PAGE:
I was initially sceptical about this book – the premise is very similar to The Curious Incident of the Dog in the Night; an autistic boy suspects a murder has taken place. However, I was soon immersed in an unusual and compelling story. Jasper (the protagonist) is not just autistic – he also has face blindness and synaesthesia (he “sees” sounds as colours and recognises people by the “colour” of their voice). As a result he has a unique way of interpreting events which makes him both an unreliable narrator but also allows him insights which others may miss. The book opens with Jasper and his father at the police station being interviewed about neighbour Bee Larkham’s death. Bee was an unconventional music teacher and was not popular with all the neighbours. However, she and Jasper established a connection based on their common love of the parakeets nesting outside Bee’s house. The story of what leads to Bee’s death is told through Jasper’s eyes and as a result the reader has to do a certain amount of reading between the lines – things and people (including Bee) are not always as Jasper believes. The novel is both entertaining and thought-provoking, and the last few chapters in particular, as the story draws to its close, are compelling.
Funny, original and moving. A highly recommended novel!
I really liked this book. I found it to be very original. I can't remember reading anything like this before. It was both funny and sad.
The story tells us of Jasper, a thirteen year old boy with Synaesthesia. A condition which means Jasper sees everything in a rainbow of colours. But one Friday Jasper sees a new colour, the colour of murder. How can a boy like Jasper find out what happened on that fateful Friday?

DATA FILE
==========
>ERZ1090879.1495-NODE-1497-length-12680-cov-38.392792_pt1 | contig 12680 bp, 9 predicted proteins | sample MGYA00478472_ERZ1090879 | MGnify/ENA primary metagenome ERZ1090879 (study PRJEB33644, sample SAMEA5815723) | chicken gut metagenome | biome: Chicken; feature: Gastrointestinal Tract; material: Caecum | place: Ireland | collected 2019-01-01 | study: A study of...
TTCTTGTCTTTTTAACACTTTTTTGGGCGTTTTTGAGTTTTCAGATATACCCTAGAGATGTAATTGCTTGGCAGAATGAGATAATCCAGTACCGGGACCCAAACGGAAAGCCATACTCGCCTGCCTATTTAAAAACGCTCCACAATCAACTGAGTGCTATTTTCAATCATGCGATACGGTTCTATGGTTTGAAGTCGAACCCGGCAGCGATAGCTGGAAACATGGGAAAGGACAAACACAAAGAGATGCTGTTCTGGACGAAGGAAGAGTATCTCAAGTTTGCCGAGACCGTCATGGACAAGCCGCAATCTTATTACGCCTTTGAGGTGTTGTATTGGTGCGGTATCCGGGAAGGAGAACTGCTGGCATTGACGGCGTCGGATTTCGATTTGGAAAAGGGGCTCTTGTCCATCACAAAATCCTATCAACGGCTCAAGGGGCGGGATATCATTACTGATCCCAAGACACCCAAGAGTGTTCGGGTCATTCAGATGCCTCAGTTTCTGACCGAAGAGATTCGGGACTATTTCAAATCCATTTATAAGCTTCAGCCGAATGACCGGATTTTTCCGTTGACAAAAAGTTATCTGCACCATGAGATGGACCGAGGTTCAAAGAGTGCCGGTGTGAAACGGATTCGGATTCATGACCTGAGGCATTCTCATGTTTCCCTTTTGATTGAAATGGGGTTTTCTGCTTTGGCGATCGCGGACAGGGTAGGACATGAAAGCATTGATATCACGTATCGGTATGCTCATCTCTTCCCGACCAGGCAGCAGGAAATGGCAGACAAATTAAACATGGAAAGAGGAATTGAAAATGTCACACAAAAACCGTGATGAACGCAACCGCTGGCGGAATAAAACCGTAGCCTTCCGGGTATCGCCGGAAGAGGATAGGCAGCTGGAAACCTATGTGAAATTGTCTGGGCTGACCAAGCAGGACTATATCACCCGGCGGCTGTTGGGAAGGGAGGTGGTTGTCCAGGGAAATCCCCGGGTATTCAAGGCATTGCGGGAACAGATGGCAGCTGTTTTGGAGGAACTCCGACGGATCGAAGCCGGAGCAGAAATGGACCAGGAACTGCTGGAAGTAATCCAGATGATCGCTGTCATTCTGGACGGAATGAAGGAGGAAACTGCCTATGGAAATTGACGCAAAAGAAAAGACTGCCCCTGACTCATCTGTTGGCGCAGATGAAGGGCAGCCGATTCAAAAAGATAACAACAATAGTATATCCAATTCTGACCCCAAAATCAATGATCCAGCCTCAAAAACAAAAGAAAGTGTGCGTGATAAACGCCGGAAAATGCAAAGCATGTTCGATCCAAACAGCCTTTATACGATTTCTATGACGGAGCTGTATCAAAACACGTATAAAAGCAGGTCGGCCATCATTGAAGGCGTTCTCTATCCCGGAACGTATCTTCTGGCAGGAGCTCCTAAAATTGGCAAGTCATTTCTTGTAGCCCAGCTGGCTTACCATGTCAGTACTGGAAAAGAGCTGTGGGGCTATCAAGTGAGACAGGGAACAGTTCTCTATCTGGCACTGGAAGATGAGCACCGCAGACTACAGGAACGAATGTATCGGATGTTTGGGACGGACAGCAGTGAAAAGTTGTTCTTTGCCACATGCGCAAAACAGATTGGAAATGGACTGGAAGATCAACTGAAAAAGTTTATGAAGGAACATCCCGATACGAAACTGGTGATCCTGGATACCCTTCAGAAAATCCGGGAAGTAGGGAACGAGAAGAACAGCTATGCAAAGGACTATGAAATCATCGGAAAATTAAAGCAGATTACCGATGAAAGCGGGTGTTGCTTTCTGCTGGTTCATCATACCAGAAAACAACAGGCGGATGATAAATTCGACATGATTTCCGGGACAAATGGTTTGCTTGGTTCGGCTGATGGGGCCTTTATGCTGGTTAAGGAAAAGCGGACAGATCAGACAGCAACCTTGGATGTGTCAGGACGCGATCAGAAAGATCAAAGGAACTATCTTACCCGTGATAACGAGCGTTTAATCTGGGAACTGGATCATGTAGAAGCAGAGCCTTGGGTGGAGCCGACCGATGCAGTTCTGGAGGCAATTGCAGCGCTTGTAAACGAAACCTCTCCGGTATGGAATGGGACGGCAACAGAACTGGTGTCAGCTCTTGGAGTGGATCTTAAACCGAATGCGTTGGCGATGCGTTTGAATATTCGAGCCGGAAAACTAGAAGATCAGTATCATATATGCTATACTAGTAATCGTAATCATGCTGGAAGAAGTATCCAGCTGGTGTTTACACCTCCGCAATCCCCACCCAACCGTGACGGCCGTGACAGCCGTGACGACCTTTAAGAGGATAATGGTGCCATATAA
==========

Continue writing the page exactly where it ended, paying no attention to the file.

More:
A novel about an autistic boy-detective who sees colours and loves parakeets-interesting, but annoying!
Similar to Mark Haddon’s The Curious Incident of The Dog in the Night-Time this is a murder mystery written from an autistic pre-teen boy's point of view. Feels very much overwritten, could be shorter and you wouldn't miss anything. I felt if I read one more mention of parakeets, i would shout! Jasper is a 13-year old boy with autism, who can't regonise faces and sees colours instead of people or noises/sounds.Very annoying main character - Jasper and the main female, Bee were constantly involving themselves in feeding parakeets or playing loud (Alien) music. I didn't have much sympathy for neither of them or the constant mentions of weird colours-they are not simply yellow, red, brown etc. But yellow custard with lumps, yellow French fries etc. I see the attempt made here to bring us closer to autism and its variations.The underlying issues of paedophilia, sexual abuse and even murder were secondary and felt quite weird with this set up. Not sure would I recommend this book. Thank God for the short chapters,which sped up the reading process!
Intriguing novel using complex voice to create suspense and uncertainty. Well worth reading!
I enjoyed Bee Larkham, finding Jasper’s narration intriguing and unsettling by turns. There was more than the odd resemblance to The Curious Incident, and I occasionally found myself wishing that autistic children could have more varied representation, but Jasper’s presentation here is both sympathetic and realistic (no questionable ‘super skills’ tropes, for example). It is clear that the author has conducted considerable research into face blindness and synaesthesia, and how these colour Jasper’s life is rendered particularly effectively. This was a well-paced and interesting story, that nonetheless taught me a lot by experiencing Jasper’s voice. It will be interesting to see how the synaesthesia and face blind community respond to it.
The plot is well-put together and extremely well told, filtered through Jasper’s complex voice, which leaves you to work out exactly what must have - or could have – happened when and to whom (or by whom). The roundness of characters that are being described through such a filter is quite impressive, and it is good to see that Jasper is not presented as unemotional, or having heroic family who ‘put up with’ the challenge of a disabled son.